If you still think of Buick as a brand that's only for octogenarians with a taste for whitewall tires and vinyl roof treatments, it's time for a reboot. The Regal is a thoroughly developed and satisfying midsized sports sedan that's more reminiscent of an Audi A4 than a softly sprung luxobarge. That European feel is no coincidence, since the Regal is based on a German design from General Motors' Opel division.
    Buick Regal Road Test

    If you still think of Buick as a brand that's only for octogenarians with a taste for whitewall tires and vinyl roof treatments, it's time for a reboot. The Regal is a thoroughly developed and satisfying midsized sports sedan that's more reminiscent of an Audi A4 than a softly sprung luxobarge. That European feel is no coincidence, since the Regal is based on a German design from General Motors' Opel division.

    Buyers of all ages will appreciate the high quality interior and quiet cabin, as well as the Regal's combination of agile handling and supple, controlled ride. Less appealing, however, is the snug rear seat.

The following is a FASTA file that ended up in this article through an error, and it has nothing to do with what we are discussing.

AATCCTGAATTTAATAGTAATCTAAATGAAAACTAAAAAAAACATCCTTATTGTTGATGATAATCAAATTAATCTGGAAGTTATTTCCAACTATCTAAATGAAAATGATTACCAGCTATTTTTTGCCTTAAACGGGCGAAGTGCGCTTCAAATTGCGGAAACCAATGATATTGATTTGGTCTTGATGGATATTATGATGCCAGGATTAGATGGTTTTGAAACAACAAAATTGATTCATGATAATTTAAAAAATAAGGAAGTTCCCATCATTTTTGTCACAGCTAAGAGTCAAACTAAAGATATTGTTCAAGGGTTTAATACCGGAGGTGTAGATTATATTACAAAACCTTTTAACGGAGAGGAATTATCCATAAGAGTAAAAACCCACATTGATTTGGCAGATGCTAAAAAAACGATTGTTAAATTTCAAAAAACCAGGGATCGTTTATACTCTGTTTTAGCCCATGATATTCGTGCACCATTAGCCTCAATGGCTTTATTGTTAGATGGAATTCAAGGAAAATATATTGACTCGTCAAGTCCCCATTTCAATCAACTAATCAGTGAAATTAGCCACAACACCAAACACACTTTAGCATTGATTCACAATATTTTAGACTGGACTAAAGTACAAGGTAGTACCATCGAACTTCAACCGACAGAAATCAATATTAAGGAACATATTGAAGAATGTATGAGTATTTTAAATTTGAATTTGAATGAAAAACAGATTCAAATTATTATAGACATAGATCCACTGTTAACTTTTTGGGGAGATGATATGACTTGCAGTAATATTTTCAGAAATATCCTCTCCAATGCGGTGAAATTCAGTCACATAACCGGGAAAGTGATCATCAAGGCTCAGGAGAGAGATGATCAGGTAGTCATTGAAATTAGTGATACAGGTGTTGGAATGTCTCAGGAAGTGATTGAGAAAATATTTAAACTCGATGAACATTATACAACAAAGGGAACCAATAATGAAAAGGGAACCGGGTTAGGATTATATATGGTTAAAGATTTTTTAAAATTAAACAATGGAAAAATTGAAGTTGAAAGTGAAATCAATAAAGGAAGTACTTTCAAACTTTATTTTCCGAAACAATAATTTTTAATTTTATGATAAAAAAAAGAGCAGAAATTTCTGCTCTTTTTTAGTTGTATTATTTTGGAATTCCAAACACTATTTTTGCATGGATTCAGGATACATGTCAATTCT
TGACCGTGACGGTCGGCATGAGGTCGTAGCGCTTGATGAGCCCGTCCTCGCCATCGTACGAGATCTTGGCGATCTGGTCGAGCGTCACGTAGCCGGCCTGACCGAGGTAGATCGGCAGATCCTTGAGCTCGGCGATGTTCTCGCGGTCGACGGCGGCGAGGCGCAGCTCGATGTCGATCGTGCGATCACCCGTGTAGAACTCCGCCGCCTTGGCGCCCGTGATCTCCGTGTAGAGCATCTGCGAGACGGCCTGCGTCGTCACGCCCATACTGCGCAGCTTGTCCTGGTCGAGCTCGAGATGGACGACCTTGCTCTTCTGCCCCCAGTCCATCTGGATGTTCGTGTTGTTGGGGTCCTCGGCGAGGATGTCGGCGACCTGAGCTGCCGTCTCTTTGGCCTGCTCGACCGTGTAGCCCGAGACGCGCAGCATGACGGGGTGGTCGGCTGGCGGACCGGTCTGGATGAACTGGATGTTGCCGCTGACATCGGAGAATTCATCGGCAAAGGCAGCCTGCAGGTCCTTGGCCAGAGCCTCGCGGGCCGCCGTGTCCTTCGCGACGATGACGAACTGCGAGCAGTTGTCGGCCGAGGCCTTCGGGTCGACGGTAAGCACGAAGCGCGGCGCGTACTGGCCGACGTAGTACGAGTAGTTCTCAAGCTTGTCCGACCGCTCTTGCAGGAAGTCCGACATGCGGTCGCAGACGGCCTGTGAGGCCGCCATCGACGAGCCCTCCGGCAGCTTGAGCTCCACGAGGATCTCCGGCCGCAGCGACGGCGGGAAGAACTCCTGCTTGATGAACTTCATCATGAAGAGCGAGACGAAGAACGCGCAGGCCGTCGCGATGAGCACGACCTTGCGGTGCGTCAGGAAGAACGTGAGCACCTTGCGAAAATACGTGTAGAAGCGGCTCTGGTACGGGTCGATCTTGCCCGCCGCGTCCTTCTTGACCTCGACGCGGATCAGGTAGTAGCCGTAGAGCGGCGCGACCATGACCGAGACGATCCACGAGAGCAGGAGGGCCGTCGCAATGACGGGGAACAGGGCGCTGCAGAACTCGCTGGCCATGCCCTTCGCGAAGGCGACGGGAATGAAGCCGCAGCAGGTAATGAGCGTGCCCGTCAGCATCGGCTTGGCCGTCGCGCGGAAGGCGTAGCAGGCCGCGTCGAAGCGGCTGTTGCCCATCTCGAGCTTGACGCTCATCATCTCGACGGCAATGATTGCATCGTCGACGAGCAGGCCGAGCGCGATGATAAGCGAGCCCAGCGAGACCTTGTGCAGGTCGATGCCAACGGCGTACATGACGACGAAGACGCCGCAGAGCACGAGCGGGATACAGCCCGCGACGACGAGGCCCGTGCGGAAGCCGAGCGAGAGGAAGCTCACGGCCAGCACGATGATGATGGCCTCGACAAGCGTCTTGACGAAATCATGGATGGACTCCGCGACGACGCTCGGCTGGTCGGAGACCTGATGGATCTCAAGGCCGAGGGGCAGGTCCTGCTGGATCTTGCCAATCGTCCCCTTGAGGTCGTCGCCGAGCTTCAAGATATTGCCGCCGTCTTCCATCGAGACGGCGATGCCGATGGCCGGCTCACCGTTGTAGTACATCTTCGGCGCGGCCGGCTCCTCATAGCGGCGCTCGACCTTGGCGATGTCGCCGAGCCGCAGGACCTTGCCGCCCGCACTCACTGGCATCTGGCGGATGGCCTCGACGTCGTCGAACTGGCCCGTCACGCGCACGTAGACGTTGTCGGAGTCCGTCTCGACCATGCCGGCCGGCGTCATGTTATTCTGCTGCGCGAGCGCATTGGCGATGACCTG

With its 2014 freshening, the Regal got a new 2.0-liter turbocharged four-cylinder engine that boosts both performance and fuel economy. Other changes include improved controls, an upgraded infotainment system, and more standard features. Overall, the refinements add up to a highly capable, yet understated car.

    Best Version to Get
    You're not really giving up much if you stick with the base car. Then again, stepping up to the Premium I trim doesn't cost much more, and you get extras such as a power passenger's seat and heated steering wheel. We would skip the hybrid powertrain; it provides just a 5-mpg gain. And while it's a...
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